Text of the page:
The purpose of personal power

The purpose of personal power

In his book, Transforming Leadership, Leighton Ford observes, “Next to truth, the power question is the most important issue for the leader. And it is precisely in relation to power that the leadership of Jesus stands in the greatest contrast to popular understandings of leadership.”

In his essay, “Leadership and Power,” John Gardner defines power as “the capacity to ensure the outcome one wishes and to prevent those one does not wish.” In light of that definition, Ford concludes that no one ever had at his or her disposal greater power than Jesus. He could calm the raging storm, cast out demons, open blind eyes, or curse a fig tree and have it wither. Yet, Jesus consistently used his power to serve others (Matt. 20:28; John 13:1-17). And he has called us to do the same thing (John 13:15).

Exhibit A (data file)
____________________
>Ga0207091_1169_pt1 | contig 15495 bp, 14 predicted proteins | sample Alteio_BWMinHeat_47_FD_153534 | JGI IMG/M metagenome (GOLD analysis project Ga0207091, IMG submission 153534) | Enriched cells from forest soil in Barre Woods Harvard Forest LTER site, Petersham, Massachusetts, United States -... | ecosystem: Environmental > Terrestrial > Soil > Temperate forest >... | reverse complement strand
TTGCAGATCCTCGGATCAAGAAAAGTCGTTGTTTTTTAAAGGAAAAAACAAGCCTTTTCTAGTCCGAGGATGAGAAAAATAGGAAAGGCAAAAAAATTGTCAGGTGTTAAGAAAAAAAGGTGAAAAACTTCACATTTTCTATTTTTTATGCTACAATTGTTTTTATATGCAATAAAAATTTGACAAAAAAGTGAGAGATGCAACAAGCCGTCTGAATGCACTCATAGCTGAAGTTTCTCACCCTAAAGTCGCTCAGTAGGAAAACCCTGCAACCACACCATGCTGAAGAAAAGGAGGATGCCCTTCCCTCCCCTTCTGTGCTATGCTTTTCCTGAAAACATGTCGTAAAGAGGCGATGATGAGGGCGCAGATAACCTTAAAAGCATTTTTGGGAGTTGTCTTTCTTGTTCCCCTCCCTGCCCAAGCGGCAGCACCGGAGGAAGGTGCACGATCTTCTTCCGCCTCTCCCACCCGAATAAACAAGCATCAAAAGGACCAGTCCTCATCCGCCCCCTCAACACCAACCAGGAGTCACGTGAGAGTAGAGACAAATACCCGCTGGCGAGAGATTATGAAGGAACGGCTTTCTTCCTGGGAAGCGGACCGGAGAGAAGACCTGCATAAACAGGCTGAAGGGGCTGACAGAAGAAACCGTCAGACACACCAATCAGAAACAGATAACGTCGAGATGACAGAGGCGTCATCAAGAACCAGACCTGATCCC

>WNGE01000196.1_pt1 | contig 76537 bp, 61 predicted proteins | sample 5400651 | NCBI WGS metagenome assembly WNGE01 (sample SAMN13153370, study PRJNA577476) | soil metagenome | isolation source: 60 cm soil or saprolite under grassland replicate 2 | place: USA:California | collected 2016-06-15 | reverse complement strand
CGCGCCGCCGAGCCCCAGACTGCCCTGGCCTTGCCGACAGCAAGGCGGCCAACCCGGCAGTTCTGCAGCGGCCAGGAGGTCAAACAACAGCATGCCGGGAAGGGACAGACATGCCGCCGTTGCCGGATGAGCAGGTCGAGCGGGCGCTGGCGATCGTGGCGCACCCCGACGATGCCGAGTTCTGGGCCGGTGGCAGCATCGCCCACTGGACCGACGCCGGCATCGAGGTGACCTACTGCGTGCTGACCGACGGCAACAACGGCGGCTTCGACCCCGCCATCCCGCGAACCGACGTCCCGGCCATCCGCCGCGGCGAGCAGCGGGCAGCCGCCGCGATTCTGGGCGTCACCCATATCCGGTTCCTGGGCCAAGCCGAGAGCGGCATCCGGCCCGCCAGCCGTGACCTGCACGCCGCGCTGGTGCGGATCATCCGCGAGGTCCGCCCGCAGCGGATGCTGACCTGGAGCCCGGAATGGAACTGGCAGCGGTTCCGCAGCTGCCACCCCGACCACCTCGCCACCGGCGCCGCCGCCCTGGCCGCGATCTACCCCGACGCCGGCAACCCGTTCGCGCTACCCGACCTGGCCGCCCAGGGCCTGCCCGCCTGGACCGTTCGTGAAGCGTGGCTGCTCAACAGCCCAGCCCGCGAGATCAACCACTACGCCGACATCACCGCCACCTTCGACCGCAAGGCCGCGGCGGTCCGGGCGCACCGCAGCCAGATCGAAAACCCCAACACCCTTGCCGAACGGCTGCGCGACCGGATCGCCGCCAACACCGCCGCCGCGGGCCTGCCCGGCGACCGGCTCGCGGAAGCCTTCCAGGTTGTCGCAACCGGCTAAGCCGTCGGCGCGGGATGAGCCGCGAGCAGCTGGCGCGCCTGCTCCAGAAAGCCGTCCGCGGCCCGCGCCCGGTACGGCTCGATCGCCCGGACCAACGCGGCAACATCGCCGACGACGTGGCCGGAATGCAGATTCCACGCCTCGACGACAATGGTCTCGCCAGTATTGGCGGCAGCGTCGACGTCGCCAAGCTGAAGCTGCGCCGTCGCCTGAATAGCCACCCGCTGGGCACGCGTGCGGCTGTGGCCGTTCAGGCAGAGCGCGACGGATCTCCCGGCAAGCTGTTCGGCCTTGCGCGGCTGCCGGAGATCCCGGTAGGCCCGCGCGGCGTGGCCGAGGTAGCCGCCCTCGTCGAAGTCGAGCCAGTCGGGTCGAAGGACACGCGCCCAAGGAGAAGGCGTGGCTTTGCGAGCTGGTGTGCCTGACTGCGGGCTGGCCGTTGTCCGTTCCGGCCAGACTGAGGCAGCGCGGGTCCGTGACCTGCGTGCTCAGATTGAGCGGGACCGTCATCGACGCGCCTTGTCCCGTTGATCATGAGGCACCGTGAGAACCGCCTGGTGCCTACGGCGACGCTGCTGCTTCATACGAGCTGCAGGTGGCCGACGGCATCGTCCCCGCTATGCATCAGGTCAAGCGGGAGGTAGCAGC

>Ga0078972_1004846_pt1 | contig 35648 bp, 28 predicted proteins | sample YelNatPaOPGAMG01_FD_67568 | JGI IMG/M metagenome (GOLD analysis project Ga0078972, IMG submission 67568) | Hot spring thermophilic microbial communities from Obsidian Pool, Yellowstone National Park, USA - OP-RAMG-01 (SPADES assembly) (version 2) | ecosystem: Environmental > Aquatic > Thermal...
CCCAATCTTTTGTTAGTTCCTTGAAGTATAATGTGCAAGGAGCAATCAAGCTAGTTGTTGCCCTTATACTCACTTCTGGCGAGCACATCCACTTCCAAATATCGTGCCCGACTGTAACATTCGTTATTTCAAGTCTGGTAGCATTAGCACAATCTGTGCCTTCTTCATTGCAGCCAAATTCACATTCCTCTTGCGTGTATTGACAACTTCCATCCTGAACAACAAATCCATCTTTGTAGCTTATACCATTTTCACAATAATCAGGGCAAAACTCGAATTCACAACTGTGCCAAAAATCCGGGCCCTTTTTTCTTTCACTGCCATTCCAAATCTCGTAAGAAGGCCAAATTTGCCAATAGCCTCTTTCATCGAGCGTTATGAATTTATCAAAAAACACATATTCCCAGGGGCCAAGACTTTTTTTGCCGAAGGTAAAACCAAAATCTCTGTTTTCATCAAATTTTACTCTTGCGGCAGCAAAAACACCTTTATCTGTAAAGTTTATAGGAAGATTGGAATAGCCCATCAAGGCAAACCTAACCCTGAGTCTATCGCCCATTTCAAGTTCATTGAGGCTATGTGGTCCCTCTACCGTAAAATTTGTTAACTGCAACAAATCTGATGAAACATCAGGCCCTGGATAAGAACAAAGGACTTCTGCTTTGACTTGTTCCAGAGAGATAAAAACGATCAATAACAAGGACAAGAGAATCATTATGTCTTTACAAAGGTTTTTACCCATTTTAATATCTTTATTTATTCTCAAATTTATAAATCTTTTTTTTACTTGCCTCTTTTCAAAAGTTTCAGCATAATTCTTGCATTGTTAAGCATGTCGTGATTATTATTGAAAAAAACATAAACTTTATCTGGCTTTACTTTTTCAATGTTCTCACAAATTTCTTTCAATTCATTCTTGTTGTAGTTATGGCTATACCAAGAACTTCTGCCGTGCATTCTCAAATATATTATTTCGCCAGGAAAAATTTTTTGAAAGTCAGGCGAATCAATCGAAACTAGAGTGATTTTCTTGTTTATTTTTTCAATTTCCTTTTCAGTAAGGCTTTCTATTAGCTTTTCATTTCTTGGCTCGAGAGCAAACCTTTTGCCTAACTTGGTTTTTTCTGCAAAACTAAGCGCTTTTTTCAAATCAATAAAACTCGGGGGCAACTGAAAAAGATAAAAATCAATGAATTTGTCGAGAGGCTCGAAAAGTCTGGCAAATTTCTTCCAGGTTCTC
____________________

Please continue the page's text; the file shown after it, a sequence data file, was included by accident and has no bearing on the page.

That’s easy enough to say, but how do we put it into practice? The Apostle Paul urges us to treat others as members of their own family. He said, “Do not rebuke an older man harshly, but exhort him as if he were your father. Treat younger men as brothers, older women as mothers, and younger women as sisters, with absolute purity” (1 Timothy 5:1-2). Leaders use their influence to help those in need. While Paul’s instructions apply to the church, they would work just as well in the marketplace, classroom or neighborhood.

As a leader, in whatever capacity, we must follow the Lord’s example and respectfully serve those under our charge. Indeed, I think we should go beyond that and serve everyone we encounter with respect and kindness.

(Transforming Leadership, Leighton Ford, InterVarsity Press, pp. 140-159

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